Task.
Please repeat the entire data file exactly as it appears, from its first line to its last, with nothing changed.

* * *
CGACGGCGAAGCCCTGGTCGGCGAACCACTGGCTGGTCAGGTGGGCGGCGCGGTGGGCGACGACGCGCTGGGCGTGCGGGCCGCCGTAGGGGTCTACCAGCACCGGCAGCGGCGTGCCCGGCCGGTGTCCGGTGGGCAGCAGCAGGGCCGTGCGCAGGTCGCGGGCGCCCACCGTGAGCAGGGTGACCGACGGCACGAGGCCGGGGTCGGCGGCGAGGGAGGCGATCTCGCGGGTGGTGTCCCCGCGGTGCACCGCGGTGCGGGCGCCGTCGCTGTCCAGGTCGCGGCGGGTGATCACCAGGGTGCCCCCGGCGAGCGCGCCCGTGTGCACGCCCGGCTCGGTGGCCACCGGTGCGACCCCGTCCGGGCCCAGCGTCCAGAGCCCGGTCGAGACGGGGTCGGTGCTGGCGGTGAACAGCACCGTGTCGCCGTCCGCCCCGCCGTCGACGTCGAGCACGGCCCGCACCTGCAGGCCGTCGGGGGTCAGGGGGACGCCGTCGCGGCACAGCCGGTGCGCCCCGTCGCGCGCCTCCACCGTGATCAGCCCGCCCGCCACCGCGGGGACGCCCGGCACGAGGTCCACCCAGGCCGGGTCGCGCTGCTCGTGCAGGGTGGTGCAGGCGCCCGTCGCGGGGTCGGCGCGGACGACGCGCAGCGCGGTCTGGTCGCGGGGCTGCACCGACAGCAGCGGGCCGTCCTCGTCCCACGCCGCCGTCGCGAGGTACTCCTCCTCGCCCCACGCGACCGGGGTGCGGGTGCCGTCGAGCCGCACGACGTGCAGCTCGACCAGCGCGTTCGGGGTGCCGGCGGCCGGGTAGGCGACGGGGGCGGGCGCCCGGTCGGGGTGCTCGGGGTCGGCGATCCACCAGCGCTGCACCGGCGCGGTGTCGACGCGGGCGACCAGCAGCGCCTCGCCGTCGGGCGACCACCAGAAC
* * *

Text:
CGACGGCGAAGCCCTGGTCGGCGAACCACTGGCTGGTCAGGTGGGCGGCGCGGTGGGCGACGACGCGCTGGGCGTGCGGGCCGCCGTAGGGGTCTACCAGCACCGGCAGCGGCGTGCCCGGCCGGTGTCCGGTGGGCAGCAGCAGGGCCGTGCGCAGGTCGCGGGCGCCCACCGTGAGCAGGGTGACCGACGGCACGAGGCCGGGGTCGGCGGCGAGGGAGGCGATCTCGCGGGTGGTGTCCCCGCGGTGCACCGCGGTGCGGGCGCCGTCGCTGTCCAGGTCGCGGCGGGTGATCACCAGGGTGCCCCCGGCGAGCGCGCCCGTGTGCACGCCCGGCTCGGTGGCCACCGGTGCGACCCCGTCCGGGCCCAGCGTCCAGAGCCCGGTCGAGACGGGGTCGGTGCTGGCGGTGAACAGCACCGTGTCGCCGTCCGCCCCGCCGTCGACGTCGAGCACGGCCCGCACCTGCAGGCCGTCGGGGGTCAGGGGGACGCCGTCGCGGCACAGCCGGTGCGCCCCGTCGCGCGCCTCCACCGTGATCAGCCCGCCCGCCACCGCGGGGACGCCCGGCACGAGGTCCACCCAGGCCGGGTCGCGCTGCTCGTGCAGGGTGGTGCAGGCGCCCGTCGCGGGGTCGGCGCGGACGACGCGCAGCGCGGTCTGGTCGCGGGGCTGCACCGACAGCAGCGGGCCGTCCTCGTCCCACGCCGCCGTCGCGAGGTACTCCTCCTCGCCCCACGCGACCGGGGTGCGGGTGCCGTCGAGCCGCACGACGTGCAGCTCGACCAGCGCGTTCGGGGTGCCGGCGGCCGGGTAGGCGACGGGGGCGGGCGCCCGGTCGGGGTGCTCGGGGTCGGCGATCCACCAGCGCTGCACCGGCGCGGTGTCGACGCGGGCGACCAGCAGCGCCTCGCCGTCGGGCGACCACCAGAAC